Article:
Side view of Kansas City, Clay County and Saint Joseph Railway, Excelsior Springs car.
|Kansas City was an important interurban center in 1914. Eight interurban electric lines, radiating in every direction, operated a total of 297 cars a day. The eight lines brought about 2.5 million passengers here in one year.
One of the lines was the Kansas City, Clay County & St. Joseph railway. Work started on this road in September, 1911, when 1,500 men began grading and doing the heavy concrete work on the right of way. (The line was in operation for 20 years in three counties north of the river).
Two road beds were laid, one from Kansas City to Excelsior Springs, the other Kansas City to St. Joseph. The work was completed a year and four months after the start and on January 12, 1913, The Star carried a front-page story of the first day's run to Excelsior Springs. (The St. Joseph line was opened in May.)
Sixteen passenger cars, five freight cars and one service car comprised the rolling stock of the company. The maroon cars seated 58 persons. A compartment was reserved for packages, express and trunks. Seats were of green plush with white covers on the head rests embroidered with the initials of the company. There were stained-glass panels above each car window.
The car left the Kansas City terminal at the northeast corner of Thirteenth and Walnut streets at 5:30 a.m. At the same time another car left for Kansas City from the Excelsior Springs station. The run was made in a little over an hour, and the schedule called for a car leaving the terminals every hour on the hour. The fare was 75 cents to Excelsior Springs, which included the 8-cent Kansas City fare.
The route to Excelsior Springs was known as the hill route, having been chosen rather than a suggested river route through Missouri City.
A map compiled in 1932 by Mrs. Robert Withers for the schools of Clay County (illustrated with sketches of historic landmarks by Harry Wood, creator of the Intellectual Pup cartoon in The Star) shows the route and some of the stations of the line that meant so much to Clay County, where except for the very few who owned automobiles, the only access to Kansas City was by way of the Burlington railroad or by horse and buggy over dirt roads.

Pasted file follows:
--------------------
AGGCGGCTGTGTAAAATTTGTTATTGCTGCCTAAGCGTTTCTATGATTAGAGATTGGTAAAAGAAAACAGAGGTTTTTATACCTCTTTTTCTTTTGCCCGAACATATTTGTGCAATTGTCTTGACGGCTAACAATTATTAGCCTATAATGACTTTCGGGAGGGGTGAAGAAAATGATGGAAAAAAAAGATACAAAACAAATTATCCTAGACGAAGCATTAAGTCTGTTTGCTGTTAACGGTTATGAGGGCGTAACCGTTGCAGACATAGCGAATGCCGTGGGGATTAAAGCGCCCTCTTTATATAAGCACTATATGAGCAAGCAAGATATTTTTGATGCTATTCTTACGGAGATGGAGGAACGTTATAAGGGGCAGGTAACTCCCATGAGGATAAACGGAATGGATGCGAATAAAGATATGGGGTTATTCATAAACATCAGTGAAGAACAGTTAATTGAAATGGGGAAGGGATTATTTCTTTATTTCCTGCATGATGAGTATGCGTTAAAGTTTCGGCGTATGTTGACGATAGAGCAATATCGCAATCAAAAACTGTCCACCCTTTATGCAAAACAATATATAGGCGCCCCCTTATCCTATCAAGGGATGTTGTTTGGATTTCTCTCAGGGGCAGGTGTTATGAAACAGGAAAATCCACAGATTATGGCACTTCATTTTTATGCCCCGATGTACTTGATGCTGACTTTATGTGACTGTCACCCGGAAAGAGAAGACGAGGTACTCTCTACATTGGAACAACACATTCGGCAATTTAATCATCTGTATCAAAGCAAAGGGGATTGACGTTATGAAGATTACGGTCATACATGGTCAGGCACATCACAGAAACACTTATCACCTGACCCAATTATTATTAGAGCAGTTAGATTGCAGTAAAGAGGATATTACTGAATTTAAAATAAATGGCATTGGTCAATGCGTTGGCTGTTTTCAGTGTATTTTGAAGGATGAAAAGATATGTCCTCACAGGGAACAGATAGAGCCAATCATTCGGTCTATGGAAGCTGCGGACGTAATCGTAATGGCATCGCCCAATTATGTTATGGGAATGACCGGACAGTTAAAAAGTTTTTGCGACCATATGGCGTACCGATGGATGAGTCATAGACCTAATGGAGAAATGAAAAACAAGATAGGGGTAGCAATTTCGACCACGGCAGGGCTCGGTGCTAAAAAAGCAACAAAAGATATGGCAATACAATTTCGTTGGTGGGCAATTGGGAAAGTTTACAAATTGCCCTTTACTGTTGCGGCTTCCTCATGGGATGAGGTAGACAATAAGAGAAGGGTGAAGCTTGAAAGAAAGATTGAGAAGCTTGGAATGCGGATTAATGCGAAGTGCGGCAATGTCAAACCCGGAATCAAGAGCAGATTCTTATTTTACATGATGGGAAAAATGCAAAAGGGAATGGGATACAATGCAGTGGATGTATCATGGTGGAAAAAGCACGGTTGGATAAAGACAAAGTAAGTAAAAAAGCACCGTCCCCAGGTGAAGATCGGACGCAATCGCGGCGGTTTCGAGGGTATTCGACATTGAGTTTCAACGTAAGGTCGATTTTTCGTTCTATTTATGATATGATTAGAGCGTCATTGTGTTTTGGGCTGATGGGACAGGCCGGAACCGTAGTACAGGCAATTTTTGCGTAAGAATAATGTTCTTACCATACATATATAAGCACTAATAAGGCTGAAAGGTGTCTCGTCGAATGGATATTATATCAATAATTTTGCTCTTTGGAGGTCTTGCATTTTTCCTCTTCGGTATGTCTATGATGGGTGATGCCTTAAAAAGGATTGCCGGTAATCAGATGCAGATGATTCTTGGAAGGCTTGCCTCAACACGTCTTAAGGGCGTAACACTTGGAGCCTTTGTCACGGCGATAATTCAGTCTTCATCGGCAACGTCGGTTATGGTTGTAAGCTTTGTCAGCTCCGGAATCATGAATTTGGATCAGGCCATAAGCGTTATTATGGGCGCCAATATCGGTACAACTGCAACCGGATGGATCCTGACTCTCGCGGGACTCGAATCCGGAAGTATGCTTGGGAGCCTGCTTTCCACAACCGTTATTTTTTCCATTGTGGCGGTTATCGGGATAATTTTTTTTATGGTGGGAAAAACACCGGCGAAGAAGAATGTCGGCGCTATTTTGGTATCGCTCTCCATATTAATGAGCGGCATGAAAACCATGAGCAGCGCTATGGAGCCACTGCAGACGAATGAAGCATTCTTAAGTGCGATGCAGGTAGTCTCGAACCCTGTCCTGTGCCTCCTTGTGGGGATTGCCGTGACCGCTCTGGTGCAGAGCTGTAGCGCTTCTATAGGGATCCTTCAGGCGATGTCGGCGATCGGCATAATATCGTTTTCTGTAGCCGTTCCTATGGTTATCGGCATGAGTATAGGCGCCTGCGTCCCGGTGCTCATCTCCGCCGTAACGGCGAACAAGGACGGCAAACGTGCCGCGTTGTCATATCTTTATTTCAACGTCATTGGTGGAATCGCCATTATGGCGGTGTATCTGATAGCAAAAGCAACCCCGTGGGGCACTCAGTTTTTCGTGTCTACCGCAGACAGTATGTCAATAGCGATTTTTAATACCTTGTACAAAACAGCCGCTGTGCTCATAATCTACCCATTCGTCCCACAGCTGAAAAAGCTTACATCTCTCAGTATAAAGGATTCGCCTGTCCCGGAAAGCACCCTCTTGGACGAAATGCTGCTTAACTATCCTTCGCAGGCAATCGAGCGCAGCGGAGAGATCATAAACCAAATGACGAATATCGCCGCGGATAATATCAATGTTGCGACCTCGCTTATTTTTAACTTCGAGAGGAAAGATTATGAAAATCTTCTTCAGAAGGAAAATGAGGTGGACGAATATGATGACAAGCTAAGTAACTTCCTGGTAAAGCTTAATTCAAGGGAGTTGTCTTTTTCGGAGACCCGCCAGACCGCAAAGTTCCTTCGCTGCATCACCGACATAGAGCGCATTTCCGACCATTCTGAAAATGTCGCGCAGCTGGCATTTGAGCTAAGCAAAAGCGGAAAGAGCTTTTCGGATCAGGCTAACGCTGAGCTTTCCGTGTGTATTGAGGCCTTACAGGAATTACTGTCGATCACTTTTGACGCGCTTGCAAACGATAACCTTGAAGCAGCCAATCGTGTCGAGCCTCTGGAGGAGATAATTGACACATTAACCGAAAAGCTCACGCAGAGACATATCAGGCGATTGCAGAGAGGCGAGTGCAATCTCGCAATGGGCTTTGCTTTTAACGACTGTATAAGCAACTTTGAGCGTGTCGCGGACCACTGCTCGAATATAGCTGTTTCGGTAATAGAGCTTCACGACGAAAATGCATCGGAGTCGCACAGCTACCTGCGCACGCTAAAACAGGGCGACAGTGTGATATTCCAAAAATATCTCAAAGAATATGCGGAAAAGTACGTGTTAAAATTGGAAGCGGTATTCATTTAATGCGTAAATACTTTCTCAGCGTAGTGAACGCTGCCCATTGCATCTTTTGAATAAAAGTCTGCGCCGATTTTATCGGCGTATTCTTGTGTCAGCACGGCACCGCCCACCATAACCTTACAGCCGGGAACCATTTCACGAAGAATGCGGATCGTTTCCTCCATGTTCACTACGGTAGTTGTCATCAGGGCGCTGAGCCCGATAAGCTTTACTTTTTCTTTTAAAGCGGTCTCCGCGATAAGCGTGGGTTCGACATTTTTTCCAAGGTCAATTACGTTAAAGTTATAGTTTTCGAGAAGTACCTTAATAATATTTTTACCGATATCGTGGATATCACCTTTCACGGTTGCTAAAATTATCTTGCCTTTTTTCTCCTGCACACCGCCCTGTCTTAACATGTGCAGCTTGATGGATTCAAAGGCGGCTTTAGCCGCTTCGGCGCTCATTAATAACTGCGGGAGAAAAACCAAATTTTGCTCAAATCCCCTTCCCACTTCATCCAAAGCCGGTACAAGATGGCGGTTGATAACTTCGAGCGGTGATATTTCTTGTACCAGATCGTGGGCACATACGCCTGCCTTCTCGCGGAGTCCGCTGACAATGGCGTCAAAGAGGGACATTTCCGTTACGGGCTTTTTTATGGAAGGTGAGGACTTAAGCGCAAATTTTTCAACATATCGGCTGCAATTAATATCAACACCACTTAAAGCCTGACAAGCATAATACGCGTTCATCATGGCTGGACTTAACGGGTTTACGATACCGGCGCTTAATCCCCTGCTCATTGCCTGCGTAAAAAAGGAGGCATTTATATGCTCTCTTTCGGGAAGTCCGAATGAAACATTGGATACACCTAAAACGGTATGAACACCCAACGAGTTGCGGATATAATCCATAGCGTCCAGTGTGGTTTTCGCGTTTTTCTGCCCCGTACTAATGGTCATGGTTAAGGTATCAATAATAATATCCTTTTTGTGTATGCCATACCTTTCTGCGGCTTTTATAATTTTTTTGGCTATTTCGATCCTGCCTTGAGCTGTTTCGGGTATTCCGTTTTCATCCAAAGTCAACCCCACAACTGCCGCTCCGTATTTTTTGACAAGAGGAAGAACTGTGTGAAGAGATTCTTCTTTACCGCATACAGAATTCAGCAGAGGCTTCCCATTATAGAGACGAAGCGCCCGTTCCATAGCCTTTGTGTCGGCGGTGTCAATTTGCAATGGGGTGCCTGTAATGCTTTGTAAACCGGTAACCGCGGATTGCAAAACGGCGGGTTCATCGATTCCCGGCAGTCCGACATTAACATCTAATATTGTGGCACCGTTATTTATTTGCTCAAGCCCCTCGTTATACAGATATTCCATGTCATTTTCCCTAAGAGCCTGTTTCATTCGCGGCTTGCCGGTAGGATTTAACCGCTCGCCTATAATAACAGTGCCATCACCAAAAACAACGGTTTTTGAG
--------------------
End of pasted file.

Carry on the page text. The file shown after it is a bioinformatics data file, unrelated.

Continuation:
A former interurban conductor, L.L. Morgan, 2003 Clay street, North Kansas City, reeled off the following list by memory:
North Kansas City, (car barn located at 2020 Burlington, now occupied by Hill Brothers Shoe store), Avondale, Moscow, Winwood, Winnetonka, Maple Park, Thornton, Claycomo, Ravena, Hymer, Glennaire, Withers, West Liberty, Main street, Liberty, Jewel, McGowan, Fields, Clarksboro, Brasfield, Stockdale, Froman, Mosby, Pratherville, McKee, Crescent Lake, and Excelsior Springs.
Tracks of the old line are still in place on Mill street in Liberty and the interurban station still stands.
The St. Joseph line had 41 intermediate stations located in Clay, Platte and Buchanan counties. Cars left St. Joseph and Kansas City simultaneously; the run took 70 minutes. The fare was $1.55 one way. Stations on the St. Joseph line, as recalled by Morgan:
North Kansas City, Darby, Schroeder, Brenner, Northmoor, Breen, Diester, Williams, Westdale, Ferrelview, Brown, Sunny Slope, Hoover, Kerrville, River View, Settle's road, Stubbs, Fruit Ridge, Camden Point, Bywaters, Duncan, Ray, Dearborn, Stafford, Ford, Marlin, Lone Star road, Faucet, Willow Brook, Pinkston, Ritchie, Maxey, Kyle, Young, Ashton, Sparta road, Enright, St, Joseph.